May 1983

Sepsis With Coagulase-Negative Staphylococci in Critically Ill Newborns

Author Affiliations

From the Division of Neonatology (Drs Baumgart and Polin and Ms Hall) and Microbiology Laboratory (Dr Campos), The Children's Hospital of Philadelphia, and the Department of Pediatrics, University of Pennsylvania School of Medicine, Philadelphia.

Am J Dis Child. 1983;137(5):461-463. doi:10.1001/archpedi.1983.02140310043012

• Coagulase-negative staphylococci are infrequently recognized as pathogens responsible for life-threatening nosocomial infections in high-risk neonates. To determine the incidence, appearance, and antibiotic sensitivity of infections with these organisms, 416 infants were surveyed. Fifty infants (12%) had blood cultures positive for coagulase-negative Staphylococcus. Fourteen cultures (13 infants; mean birth weight±SD, 1.91 ±1.13 kg; gestational age±SD, 34±6 weeks) were identified as representing true bacteremia (pure growth of the organism in both bottles of one or more blood cultures exhibiting identical antibiotic sensitivites). Twelve cultures exhibited clinical signs of sepsis, and WBC counts were suggestive of sepsis in seven cases. Thirteen organisms were penicillin resistant, eight were oxacillin resistant, and all were sensitive to vancomycin. Coagulase-negative staphylococci are currently the most common nosocomial pathogens at our hospital. Therapy for suspected coagulase-negative staphylococcal sepsis should include vancomycin hydrochloride.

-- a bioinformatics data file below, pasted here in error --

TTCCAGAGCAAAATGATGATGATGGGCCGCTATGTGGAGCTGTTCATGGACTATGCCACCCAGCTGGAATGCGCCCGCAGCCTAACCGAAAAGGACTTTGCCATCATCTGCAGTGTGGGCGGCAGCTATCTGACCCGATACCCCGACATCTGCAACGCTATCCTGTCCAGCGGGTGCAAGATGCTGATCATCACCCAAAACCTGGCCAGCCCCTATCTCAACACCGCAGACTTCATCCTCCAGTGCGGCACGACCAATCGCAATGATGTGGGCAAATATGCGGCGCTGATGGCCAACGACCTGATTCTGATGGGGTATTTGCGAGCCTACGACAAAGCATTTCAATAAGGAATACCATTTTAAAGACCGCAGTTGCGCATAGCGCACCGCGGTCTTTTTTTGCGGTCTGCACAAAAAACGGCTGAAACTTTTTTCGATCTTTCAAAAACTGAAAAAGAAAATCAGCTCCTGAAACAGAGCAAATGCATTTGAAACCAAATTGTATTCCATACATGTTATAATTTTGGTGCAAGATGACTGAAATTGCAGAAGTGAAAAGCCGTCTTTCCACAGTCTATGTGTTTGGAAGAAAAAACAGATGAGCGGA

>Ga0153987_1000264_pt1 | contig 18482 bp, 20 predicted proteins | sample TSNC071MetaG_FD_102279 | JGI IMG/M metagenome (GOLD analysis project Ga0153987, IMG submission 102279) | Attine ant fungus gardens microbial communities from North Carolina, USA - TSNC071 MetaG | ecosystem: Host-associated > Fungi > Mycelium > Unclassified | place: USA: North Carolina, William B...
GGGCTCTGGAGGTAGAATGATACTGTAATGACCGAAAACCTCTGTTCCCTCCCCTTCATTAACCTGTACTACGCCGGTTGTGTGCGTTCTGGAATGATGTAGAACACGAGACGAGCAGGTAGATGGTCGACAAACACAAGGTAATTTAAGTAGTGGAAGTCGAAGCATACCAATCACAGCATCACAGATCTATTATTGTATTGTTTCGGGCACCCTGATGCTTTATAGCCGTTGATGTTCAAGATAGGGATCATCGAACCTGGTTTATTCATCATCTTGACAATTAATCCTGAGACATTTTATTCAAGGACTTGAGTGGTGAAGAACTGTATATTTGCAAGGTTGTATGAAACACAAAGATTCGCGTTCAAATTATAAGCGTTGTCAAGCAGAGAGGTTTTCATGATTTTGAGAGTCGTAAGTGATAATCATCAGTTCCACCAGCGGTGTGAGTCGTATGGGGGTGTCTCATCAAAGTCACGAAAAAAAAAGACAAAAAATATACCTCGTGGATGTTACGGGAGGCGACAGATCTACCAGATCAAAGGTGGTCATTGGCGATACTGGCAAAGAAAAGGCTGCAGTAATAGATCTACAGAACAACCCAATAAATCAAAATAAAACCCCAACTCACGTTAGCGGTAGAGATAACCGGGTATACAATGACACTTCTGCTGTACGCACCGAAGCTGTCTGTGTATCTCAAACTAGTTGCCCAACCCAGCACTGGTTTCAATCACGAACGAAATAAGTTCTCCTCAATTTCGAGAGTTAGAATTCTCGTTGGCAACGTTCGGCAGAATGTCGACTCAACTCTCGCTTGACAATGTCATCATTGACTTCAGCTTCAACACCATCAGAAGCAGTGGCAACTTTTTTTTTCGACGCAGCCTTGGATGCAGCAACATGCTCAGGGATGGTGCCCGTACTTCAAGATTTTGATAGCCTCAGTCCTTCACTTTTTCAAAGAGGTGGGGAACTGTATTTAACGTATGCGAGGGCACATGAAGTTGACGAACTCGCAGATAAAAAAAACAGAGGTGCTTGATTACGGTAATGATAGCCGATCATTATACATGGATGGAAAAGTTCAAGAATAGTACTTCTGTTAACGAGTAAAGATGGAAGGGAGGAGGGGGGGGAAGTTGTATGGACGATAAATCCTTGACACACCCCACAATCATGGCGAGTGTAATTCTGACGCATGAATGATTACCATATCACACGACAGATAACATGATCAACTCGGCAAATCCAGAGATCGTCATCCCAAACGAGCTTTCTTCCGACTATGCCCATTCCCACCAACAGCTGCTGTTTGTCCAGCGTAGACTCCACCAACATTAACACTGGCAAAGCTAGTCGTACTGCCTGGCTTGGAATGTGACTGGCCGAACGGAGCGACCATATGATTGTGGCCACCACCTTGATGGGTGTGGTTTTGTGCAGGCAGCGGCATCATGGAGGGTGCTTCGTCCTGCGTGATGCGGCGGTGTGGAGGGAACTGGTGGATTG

(Am J Dis Child 1983;137:461-463)